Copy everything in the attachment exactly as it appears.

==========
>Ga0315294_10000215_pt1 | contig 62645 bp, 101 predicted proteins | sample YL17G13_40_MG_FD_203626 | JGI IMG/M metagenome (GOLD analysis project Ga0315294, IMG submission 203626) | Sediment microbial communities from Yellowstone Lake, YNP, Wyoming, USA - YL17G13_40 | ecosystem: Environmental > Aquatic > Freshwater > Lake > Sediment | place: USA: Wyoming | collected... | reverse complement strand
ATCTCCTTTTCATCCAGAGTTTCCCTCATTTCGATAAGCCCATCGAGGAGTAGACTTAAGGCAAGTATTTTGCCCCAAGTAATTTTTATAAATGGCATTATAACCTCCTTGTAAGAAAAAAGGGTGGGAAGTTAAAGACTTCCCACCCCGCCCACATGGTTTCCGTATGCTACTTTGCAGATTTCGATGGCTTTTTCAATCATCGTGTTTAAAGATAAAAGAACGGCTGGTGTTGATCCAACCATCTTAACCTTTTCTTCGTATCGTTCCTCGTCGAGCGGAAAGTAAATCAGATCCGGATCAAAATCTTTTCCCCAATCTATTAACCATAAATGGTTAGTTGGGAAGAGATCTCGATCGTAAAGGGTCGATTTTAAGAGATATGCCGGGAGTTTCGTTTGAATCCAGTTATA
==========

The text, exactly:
>Ga0315294_10000215_pt1 | contig 62645 bp, 101 predicted proteins | sample YL17G13_40_MG_FD_203626 | JGI IMG/M metagenome (GOLD analysis project Ga0315294, IMG submission 203626) | Sediment microbial communities from Yellowstone Lake, YNP, Wyoming, USA - YL17G13_40 | ecosystem: Environmental > Aquatic > Freshwater > Lake > Sediment | place: USA: Wyoming | collected... | reverse complement strand
ATCTCCTTTTCATCCAGAGTTTCCCTCATTTCGATAAGCCCATCGAGGAGTAGACTTAAGGCAAGTATTTTGCCCCAAGTAATTTTTATAAATGGCATTATAACCTCCTTGTAAGAAAAAAGGGTGGGAAGTTAAAGACTTCCCACCCCGCCCACATGGTTTCCGTATGCTACTTTGCAGATTTCGATGGCTTTTTCAATCATCGTGTTTAAAGATAAAAGAACGGCTGGTGTTGATCCAACCATCTTAACCTTTTCTTCGTATCGTTCCTCGTCGAGCGGAAAGTAAATCAGATCCGGATCAAAATCTTTTCCCCAATCTATTAACCATAAATGGTTAGTTGGGAAGAGATCTCGATCGTAAAGGGTCGATTTTAAGAGATATGCCGGGAGTTTCGTTTGAATCCAGTTATA